Plato survived by posting 16mm copies to a motley collection of film societies, left-wing bodies and language schools. In 1959 the company screened an East German documentary, Operation Teutonic Sword, to an invited audience at the National Film Theatre. The film accused General Hans Speidel, the commander of Nato's ground forces, of being a Nazi war criminal and being involved in the assassination of King Alexander of Yugoslavia.
Speidel responded with a writ for libel. Forman was warned that his home and Plato Films were at risk. The film's producers, the East German government, paid the defence costs for three years of wrangling that went as high as the House of Lords. "We had to come to a sort of draw, a reluctant decision that we wouldn't show the film to the public at all and that every side would pay its own costs," Forman recalled. His house was safe and he formed a new company, Educational and Television Films.
He spent weeks of his life in Russia and East Germany attending political gatherings and watching turgidly predictable documentaries, waiting for the occasional jewel to show up. In East Germany he had a secret personal life and two daughters, Sarah and Flora. In London, he took pride in his wife Hilda's management of an NHS general practice and was similarly proud that his son David became an internationally respected cancer research specialist.
By the 1970s ETV's film-hire bookings were drying up and it became increasingly dependent on the sale to television of material dealing with subjects such as Vietnamese life under American bombs or the Soviet space programme. I made use of their collections for several films and in 1974 Stanley asked me if I would join him and direct a film about the life and murder of the Chilean folk-singer Victor Jara. I was wary of making the film with such a convinced communist; none the less, Compañero: Victor Jara of Chile, in which Jara's widow Joan describes her experiences during General Pinochet's 1973 coup – a tragic love story rooted in 20th century politics – made us lifelong friends.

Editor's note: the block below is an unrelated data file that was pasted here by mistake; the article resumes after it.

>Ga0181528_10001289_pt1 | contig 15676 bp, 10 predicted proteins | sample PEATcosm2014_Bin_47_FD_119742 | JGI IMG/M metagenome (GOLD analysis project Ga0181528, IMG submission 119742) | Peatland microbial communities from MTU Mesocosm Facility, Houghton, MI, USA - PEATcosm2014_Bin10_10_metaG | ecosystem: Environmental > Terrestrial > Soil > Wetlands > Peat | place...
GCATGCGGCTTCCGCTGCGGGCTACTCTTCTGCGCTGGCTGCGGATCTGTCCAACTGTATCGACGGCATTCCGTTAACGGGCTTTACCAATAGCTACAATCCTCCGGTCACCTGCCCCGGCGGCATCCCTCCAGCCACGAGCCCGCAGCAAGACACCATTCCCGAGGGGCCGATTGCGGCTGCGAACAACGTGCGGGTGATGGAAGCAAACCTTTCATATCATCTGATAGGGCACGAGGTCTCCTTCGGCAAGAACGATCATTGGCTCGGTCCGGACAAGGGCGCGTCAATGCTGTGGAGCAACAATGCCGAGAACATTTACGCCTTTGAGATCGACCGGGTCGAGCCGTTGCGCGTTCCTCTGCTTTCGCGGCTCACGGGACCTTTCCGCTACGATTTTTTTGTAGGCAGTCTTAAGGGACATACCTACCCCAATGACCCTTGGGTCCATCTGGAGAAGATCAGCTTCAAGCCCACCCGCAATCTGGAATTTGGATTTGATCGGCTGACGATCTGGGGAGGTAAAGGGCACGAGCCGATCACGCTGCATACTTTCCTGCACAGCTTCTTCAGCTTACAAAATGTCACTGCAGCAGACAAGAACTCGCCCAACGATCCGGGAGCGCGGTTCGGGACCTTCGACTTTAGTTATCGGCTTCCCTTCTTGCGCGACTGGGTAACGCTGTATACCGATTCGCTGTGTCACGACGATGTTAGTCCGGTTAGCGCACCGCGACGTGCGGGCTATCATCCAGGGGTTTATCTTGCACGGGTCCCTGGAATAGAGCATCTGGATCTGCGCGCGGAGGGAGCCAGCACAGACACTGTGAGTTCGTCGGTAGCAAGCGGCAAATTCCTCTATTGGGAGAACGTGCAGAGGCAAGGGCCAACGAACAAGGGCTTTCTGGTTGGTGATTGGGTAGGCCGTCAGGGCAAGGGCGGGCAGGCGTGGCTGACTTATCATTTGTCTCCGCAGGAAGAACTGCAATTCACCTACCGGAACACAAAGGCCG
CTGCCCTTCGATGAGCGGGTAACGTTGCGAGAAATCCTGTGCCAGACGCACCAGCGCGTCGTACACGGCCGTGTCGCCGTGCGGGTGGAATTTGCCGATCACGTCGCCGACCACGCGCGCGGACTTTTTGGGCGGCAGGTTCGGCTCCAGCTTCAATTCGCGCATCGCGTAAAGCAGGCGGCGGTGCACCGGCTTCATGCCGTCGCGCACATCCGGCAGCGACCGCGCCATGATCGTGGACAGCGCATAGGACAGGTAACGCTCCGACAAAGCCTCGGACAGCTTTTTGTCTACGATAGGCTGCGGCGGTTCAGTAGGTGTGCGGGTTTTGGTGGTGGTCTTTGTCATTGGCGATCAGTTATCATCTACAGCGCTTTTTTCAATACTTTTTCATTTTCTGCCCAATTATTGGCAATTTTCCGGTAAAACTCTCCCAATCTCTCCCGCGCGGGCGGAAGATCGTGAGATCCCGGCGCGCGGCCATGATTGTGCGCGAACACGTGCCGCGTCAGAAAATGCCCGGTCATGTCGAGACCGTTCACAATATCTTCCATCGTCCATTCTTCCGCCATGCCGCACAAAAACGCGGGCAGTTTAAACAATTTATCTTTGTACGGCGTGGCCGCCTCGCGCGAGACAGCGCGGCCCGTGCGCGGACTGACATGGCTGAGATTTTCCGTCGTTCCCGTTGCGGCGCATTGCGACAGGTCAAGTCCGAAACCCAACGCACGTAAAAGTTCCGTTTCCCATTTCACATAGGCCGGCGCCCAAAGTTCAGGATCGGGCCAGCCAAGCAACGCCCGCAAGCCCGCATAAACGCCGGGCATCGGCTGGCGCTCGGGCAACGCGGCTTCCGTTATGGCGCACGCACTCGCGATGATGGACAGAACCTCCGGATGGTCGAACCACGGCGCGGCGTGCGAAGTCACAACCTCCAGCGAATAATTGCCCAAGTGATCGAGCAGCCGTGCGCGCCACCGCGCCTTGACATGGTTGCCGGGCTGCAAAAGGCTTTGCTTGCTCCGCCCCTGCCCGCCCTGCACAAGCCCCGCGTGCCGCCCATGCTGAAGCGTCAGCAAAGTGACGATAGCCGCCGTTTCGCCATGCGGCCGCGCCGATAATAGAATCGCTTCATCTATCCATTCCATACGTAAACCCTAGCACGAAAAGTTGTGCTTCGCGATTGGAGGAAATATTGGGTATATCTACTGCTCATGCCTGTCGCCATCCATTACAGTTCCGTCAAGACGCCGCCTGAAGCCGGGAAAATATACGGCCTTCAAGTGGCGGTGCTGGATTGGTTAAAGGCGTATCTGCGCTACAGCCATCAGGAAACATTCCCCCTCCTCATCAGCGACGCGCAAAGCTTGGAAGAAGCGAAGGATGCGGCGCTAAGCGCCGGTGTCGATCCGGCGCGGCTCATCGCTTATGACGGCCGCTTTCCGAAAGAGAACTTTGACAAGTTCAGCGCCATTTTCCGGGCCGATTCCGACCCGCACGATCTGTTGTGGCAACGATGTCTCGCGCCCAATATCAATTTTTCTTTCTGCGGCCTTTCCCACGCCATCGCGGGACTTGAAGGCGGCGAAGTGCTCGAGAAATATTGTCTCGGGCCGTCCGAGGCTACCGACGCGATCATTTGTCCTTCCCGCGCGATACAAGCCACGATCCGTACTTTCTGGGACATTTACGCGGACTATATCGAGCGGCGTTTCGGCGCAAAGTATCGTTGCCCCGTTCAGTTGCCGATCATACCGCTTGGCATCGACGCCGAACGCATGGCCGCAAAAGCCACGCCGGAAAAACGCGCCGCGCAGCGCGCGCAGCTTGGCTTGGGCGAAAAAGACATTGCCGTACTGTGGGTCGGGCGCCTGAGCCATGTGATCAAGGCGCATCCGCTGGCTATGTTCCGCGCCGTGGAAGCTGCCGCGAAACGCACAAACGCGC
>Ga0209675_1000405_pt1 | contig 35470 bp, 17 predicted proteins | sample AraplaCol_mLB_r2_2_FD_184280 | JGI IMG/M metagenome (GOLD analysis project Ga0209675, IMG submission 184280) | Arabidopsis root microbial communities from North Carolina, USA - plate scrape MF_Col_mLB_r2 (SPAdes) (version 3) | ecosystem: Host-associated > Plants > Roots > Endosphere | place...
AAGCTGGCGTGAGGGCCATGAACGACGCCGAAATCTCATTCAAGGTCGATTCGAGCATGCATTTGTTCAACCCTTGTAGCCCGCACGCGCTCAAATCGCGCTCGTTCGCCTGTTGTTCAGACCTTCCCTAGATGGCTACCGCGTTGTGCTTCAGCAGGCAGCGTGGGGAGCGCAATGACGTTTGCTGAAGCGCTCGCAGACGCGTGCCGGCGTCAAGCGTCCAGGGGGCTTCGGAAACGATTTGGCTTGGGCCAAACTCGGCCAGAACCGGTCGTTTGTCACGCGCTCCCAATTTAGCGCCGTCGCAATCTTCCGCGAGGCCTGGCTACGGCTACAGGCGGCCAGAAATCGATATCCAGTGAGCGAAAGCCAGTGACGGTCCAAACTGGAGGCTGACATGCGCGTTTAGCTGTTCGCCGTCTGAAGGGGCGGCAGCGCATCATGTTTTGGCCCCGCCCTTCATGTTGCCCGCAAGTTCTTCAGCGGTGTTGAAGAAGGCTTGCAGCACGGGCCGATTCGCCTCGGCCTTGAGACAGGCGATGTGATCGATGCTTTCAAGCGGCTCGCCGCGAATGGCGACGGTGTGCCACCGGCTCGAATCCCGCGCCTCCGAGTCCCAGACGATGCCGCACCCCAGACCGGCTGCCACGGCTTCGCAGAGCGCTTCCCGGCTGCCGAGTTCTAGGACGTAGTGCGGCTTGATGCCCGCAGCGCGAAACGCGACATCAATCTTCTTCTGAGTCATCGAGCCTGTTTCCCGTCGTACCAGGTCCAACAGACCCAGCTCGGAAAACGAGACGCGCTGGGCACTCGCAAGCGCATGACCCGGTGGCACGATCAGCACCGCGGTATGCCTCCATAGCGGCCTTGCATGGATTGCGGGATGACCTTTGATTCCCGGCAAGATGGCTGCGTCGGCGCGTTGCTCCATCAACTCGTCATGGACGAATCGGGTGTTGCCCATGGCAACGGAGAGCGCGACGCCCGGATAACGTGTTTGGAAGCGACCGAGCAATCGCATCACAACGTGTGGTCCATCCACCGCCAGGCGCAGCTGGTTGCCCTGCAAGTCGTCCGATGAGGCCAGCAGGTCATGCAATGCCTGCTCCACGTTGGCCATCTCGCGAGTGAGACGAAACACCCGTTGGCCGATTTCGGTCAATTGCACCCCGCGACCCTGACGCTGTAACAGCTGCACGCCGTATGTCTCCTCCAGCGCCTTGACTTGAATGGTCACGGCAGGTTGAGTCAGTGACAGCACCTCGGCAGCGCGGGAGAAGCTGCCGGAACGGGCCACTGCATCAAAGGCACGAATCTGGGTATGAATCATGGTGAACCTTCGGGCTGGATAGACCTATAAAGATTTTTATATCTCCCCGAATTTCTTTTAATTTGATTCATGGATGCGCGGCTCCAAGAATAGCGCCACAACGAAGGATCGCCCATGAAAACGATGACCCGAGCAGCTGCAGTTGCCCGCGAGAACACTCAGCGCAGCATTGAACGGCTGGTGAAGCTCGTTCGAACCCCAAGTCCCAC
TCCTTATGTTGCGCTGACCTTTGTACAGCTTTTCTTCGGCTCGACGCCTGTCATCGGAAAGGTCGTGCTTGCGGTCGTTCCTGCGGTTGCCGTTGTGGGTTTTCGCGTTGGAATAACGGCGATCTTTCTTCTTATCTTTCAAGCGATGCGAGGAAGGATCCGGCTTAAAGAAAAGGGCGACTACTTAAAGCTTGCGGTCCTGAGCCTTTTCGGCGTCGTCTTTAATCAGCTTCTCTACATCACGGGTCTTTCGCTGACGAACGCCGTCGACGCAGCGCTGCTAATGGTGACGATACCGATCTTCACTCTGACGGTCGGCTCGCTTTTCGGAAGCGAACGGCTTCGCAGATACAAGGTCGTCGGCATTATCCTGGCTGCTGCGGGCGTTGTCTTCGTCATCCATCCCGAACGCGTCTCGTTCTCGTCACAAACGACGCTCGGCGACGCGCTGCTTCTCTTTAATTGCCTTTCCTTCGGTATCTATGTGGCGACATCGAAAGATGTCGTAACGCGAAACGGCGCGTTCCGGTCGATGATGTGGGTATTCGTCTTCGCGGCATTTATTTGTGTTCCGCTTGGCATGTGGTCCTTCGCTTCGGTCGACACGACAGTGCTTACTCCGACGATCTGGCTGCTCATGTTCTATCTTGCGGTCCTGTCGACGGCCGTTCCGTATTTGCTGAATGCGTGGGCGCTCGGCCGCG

The sale of archive material to series like Horizon and People's Century enabled ETV to last longer than the socialist countries who had made the films. In 1994, I persuaded Channel 4 and Stanley that a film about his life and work could be a revealing undertaking. We made it, but not without crossed swords. Most often they centred on what I saw as his refusal to own up to the enormity of Stalin's crimes. On camera he told me that I was his dear friend, "but not a dear comrade" and apologised for failing to convey "the spirit of the times".
Stanley's wife, Hilda, died in 2008. By then her husband was in a care home and his films in the National Film Archive.
Stanley Forman, film distributor and producer: born London 26 December 1921; married Hilda Davies (died 2008): died Harrogate 7 February 2013.